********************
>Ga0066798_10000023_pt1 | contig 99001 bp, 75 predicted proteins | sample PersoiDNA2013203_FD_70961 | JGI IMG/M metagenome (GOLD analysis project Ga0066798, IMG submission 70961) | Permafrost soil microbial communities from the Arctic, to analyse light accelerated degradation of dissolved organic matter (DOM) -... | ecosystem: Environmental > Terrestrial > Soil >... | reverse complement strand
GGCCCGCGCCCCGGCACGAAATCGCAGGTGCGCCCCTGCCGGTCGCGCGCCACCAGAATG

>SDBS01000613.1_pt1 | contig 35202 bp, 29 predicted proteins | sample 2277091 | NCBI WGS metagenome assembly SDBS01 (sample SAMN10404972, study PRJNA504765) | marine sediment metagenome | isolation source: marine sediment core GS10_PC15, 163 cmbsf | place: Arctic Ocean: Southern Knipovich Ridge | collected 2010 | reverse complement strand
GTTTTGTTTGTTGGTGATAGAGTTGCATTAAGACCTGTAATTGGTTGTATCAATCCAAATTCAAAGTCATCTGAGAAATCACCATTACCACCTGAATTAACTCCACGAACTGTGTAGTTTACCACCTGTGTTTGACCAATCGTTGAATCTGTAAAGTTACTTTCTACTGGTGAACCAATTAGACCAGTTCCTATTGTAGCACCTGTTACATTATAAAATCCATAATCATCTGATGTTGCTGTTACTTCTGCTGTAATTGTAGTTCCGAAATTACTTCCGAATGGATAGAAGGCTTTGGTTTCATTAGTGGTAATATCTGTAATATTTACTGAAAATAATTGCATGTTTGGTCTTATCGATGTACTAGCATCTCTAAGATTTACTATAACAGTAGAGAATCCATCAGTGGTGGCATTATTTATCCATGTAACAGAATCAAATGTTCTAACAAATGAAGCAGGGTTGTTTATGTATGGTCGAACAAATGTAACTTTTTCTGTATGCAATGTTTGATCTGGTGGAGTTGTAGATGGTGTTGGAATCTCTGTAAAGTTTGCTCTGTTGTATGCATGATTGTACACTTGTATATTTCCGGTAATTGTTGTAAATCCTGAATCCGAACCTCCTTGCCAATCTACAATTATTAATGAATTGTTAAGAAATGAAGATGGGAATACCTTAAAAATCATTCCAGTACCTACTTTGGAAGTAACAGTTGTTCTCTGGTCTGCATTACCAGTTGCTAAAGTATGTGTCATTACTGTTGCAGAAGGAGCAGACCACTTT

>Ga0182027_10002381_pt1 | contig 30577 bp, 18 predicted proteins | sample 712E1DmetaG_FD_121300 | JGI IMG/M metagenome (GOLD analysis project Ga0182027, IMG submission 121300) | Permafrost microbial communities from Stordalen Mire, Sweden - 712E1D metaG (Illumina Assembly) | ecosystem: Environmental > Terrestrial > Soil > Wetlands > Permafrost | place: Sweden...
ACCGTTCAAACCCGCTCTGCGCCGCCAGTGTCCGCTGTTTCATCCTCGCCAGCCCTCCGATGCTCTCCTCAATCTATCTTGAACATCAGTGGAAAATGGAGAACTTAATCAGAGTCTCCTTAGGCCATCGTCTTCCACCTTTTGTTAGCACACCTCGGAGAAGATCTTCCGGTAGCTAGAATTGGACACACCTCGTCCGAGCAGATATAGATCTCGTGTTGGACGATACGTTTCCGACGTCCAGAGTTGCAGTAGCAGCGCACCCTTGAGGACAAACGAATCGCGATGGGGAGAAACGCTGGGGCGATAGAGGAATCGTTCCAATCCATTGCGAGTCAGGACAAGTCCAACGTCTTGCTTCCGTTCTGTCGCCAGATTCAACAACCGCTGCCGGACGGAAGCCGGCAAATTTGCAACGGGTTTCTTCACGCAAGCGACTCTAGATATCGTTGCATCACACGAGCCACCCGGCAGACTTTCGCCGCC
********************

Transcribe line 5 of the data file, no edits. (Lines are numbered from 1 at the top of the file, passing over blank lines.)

>Ga0182027_10002381_pt1 | contig 30577 bp, 18 predicted proteins | sample 712E1DmetaG_FD_121300 | JGI IMG/M metagenome (GOLD analysis project Ga0182027, IMG submission 121300) | Permafrost microbial communities from Stordalen Mire, Sweden - 712E1D metaG (Illumina Assembly) | ecosystem: Environmental > Terrestrial > Soil > Wetlands > Permafrost | place: Sweden...